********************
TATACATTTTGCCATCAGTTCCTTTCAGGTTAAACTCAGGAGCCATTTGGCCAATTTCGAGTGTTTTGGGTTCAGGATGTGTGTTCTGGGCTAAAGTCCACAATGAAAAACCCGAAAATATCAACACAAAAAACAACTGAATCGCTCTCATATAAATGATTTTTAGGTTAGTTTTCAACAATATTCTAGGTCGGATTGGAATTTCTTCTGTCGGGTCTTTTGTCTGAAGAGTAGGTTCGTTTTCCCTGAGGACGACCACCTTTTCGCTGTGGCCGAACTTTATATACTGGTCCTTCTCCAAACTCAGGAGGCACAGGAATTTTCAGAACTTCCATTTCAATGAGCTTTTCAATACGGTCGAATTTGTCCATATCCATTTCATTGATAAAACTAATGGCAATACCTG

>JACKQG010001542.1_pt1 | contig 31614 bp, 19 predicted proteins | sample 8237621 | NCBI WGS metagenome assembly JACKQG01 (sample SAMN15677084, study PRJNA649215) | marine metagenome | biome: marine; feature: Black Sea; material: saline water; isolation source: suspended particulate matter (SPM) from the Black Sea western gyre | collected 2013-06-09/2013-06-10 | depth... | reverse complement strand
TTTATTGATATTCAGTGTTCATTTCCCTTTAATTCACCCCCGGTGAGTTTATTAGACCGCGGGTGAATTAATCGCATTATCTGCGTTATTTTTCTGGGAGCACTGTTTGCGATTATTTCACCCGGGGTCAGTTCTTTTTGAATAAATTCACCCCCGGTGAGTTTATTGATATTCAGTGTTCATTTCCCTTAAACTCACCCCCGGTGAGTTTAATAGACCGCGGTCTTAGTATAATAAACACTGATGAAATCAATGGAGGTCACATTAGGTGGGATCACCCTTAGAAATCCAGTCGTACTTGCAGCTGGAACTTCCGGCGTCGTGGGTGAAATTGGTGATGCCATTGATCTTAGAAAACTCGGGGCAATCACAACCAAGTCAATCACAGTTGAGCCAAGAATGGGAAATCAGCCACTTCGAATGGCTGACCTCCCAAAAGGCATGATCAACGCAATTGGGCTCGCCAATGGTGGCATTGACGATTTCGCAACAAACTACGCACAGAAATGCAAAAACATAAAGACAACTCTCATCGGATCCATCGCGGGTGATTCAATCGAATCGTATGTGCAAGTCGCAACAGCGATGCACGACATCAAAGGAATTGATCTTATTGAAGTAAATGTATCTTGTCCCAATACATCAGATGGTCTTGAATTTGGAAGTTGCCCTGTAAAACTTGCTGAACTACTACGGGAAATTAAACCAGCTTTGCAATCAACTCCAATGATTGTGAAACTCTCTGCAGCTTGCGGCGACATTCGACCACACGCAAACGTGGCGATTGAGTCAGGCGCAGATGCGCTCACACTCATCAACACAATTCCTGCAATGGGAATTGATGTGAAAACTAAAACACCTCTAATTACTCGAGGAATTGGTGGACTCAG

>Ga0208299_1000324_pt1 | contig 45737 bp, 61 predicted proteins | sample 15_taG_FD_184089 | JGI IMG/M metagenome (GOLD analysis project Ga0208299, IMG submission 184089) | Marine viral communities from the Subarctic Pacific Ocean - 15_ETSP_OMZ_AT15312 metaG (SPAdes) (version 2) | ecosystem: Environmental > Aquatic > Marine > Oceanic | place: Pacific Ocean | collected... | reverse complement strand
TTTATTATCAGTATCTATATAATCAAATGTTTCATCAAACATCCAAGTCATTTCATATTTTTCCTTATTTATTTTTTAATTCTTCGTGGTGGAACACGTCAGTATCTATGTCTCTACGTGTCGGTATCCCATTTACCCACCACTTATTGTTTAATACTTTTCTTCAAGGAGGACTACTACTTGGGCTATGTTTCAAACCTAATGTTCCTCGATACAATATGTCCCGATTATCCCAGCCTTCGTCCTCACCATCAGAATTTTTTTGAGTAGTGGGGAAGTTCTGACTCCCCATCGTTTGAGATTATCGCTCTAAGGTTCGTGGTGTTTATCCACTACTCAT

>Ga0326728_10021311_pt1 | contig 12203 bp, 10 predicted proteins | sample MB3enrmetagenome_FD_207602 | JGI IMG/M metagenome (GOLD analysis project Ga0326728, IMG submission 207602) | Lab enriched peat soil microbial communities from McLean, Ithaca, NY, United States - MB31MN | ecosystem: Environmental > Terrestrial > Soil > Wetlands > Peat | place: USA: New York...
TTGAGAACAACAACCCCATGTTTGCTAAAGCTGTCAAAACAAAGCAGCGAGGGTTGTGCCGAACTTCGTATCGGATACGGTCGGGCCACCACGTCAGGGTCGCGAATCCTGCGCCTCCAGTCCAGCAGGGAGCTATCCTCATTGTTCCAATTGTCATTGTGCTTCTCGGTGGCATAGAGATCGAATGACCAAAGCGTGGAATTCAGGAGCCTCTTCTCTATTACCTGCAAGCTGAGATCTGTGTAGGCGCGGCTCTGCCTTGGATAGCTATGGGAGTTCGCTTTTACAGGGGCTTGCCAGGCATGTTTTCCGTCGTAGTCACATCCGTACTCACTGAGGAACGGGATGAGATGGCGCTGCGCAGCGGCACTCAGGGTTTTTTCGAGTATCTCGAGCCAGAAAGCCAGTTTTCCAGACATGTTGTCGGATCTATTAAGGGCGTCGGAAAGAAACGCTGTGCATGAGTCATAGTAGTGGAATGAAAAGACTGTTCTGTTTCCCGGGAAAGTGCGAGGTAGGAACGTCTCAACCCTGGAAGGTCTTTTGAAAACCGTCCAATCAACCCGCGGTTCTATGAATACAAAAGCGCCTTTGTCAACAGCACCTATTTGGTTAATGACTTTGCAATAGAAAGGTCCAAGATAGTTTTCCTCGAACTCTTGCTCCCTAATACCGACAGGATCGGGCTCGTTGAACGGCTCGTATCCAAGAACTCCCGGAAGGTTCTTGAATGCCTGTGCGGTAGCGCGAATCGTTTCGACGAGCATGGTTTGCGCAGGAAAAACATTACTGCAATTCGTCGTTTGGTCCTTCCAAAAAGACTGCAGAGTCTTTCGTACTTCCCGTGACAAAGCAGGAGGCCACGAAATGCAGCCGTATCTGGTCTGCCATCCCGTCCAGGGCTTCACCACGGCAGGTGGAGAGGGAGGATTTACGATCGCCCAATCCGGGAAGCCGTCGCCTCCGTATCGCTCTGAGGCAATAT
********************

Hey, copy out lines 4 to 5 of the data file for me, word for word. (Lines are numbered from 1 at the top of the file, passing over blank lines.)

>Ga0208299_1000324_pt1 | contig 45737 bp, 61 predicted proteins | sample 15_taG_FD_184089 | JGI IMG/M metagenome (GOLD analysis project Ga0208299, IMG submission 184089) | Marine viral communities from the Subarctic Pacific Ocean - 15_ETSP_OMZ_AT15312 metaG (SPAdes) (version 2) | ecosystem: Environmental > Aquatic > Marine > Oceanic | place: Pacific Ocean | collected... | reverse complement strand
TTTATTATCAGTATCTATATAATCAAATGTTTCATCAAACATCCAAGTCATTTCATATTTTTCCTTATTTATTTTTTAATTCTTCGTGGTGGAACACGTCAGTATCTATGTCTCTACGTGTCGGTATCCCATTTACCCACCACTTATTGTTTAATACTTTTCTTCAAGGAGGACTACTACTTGGGCTATGTTTCAAACCTAATGTTCCTCGATACAATATGTCCCGATTATCCCAGCCTTCGTCCTCACCATCAGAATTTTTTTGAGTAGTGGGGAAGTTCTGACTCCCCATCGTTTGAGATTATCGCTCTAAGGTTCGTGGTGTTTATCCACTACTCAT